Here are the most common sets you can create using your Lego pieces:

  1. Real-life objects – Ever seen a Lego cup? How about a Lego calendar? Build handy items you can use in daily activities using colorful Lego bricks and other pieces.
  2. Lego Technic – These are for more advance builders, who are committed to building more complex models, like miniature trucks, helicopters and other mechanical models.
  3. Micro-building – You can build models that are smaller than the usually scaled ones. They require less bricks and pieces, but demand particular attention because they are smaller. You can also use the micro sets as blueprints for a bigger project. Talk about hitting two birds in one stone.
  4. Miniland-scale Models – These are bigger than micro-buildings and require more pieces and more time to finish.
  5. Lego Dioramas – Dioramas take Lego building on an entirely new level. Dioramas usually require team effort with each member constructing a specific section. The whole team then brings their individual sets together.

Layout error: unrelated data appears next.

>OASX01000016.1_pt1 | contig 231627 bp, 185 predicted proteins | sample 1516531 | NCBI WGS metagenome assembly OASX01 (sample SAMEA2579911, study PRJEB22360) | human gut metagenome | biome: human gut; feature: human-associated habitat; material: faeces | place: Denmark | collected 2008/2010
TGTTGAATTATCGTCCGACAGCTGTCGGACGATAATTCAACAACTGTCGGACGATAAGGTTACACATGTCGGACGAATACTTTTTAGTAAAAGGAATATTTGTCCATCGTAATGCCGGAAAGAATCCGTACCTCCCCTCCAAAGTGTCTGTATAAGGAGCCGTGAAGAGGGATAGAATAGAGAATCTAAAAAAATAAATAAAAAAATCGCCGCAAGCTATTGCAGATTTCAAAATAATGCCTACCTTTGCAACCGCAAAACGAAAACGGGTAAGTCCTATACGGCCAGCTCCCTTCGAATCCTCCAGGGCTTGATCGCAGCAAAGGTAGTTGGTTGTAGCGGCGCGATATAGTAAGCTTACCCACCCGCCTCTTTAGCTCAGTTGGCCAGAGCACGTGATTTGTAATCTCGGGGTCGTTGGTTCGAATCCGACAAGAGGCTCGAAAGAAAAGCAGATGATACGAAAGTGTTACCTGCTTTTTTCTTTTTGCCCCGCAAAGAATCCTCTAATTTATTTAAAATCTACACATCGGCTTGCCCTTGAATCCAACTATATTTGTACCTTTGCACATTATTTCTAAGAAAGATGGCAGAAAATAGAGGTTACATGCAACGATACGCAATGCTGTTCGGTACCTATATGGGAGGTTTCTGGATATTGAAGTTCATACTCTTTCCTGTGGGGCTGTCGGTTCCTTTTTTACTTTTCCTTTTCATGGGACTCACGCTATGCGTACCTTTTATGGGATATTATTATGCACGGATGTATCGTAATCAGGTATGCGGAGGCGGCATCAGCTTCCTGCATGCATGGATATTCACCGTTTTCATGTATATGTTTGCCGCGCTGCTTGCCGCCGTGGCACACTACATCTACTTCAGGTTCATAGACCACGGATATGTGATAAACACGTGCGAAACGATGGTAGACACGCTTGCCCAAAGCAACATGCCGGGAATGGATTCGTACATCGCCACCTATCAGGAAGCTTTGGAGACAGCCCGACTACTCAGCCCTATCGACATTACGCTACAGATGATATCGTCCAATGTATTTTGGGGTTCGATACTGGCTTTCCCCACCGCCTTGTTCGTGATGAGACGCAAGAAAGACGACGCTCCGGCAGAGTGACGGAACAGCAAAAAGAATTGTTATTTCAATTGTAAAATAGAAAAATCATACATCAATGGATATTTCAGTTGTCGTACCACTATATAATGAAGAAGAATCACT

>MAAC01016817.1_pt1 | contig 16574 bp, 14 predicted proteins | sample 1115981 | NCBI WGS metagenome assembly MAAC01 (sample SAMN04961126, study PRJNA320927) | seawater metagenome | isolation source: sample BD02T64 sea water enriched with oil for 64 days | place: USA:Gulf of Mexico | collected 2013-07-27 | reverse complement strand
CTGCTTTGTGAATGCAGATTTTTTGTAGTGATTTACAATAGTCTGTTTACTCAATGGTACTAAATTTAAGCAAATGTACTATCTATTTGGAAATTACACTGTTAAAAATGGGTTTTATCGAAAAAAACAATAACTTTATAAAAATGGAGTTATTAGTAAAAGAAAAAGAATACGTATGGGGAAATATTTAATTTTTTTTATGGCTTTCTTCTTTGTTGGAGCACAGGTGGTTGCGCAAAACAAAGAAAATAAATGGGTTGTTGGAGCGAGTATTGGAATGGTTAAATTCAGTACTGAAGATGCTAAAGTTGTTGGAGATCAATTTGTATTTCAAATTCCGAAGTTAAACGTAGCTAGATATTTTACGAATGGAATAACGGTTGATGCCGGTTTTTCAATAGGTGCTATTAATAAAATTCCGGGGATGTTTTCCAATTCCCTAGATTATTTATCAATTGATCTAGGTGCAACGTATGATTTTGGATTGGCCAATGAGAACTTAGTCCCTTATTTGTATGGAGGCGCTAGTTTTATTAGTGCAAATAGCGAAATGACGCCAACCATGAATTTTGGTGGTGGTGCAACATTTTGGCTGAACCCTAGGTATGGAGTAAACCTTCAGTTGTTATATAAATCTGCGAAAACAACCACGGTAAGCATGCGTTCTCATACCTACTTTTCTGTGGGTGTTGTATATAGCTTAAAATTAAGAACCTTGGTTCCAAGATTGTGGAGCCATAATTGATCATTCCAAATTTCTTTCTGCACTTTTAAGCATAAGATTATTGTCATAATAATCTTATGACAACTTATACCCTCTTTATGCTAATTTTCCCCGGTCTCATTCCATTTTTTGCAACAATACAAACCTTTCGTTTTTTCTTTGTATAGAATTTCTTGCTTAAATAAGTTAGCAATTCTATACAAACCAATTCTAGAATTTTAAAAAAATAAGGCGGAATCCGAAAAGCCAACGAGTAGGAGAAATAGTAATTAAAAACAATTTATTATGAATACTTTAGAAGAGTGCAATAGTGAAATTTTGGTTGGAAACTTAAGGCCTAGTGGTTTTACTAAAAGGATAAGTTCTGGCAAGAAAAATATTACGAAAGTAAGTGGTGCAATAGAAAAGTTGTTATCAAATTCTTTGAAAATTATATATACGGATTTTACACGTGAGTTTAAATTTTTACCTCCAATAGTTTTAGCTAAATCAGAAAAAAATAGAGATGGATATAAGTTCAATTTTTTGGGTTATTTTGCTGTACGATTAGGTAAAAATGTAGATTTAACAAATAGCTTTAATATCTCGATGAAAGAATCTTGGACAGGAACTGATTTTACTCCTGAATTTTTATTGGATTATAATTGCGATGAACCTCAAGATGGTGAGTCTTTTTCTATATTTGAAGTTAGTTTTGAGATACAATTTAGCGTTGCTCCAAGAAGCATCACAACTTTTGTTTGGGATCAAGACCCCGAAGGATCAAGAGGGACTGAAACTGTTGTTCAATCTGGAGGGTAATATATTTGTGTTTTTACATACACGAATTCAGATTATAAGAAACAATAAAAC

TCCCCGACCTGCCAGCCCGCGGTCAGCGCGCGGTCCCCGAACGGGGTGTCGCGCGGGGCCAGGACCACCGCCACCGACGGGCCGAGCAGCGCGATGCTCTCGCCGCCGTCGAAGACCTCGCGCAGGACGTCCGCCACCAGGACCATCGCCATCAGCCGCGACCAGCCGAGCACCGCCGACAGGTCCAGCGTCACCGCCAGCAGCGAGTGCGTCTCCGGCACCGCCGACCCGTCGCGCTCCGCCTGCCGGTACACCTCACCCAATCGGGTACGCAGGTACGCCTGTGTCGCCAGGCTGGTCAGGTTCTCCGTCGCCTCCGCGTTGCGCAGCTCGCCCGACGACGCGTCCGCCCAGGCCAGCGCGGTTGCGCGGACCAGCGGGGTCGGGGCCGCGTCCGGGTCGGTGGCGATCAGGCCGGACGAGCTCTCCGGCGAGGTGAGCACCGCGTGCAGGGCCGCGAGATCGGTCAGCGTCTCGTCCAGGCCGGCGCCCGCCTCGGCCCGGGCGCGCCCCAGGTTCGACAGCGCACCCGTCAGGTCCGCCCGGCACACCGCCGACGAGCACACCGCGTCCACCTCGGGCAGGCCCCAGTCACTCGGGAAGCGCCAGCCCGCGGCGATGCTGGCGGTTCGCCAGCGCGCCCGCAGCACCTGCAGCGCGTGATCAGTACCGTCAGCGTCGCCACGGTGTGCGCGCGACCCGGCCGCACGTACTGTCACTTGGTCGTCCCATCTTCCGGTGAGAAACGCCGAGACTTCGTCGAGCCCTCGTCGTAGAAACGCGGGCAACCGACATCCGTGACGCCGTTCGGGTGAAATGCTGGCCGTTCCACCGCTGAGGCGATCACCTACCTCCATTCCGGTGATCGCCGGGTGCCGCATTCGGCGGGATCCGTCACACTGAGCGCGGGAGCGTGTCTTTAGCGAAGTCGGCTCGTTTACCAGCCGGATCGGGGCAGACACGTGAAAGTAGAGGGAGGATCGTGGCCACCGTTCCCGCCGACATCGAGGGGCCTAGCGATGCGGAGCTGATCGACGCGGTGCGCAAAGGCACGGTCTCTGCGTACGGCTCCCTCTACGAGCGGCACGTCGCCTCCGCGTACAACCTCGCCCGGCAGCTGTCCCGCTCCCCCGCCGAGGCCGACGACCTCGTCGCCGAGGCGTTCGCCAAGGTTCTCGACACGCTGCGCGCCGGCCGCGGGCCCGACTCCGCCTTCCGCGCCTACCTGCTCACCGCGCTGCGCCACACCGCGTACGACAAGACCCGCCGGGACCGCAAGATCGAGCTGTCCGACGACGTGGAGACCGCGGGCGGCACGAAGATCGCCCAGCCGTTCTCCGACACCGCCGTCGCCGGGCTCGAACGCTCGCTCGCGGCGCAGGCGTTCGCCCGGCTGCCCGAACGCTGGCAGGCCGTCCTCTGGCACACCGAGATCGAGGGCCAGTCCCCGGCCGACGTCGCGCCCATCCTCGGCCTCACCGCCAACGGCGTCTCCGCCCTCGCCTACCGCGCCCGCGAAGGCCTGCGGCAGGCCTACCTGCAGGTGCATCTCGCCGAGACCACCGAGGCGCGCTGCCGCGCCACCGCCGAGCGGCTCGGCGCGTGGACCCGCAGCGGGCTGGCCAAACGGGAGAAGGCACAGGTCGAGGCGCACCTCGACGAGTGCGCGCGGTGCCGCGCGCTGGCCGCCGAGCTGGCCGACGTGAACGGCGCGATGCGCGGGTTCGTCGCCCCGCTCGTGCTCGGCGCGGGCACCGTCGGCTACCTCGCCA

6. Lego Spaceships – Space enthusiasts will love building model spaceships using Lego bricks. They can choose from real NASA spaceship models or fictional ones, like those from Star Wars or Star Trek.
  7. Lego Mosaics – Just as jigsaw puzzles can replicate paintings and other pictures, you can also do this using Lego bricks. Reproduce classic works of arts using different brick colors and sizes, and display them proudly in your house or office.
  8. Lego houses – Lego pieces are perfect for dollhouses and miniature houses. Unleash your inner interior designer and have fun decorating rooms and building small appliances and equipment for your mini-house.

Reasons for Starting a Lego Collection

Just like any other hobby, there are different reasons for starting a Lego collection. Here are some of them:

  1. Childhood memories – A lot of Lego collectors started as kids, receiving their first Lego set from their parents or well-meaning relatives. As they grew up, they continued their love for Lego and invested on later sets using their own money.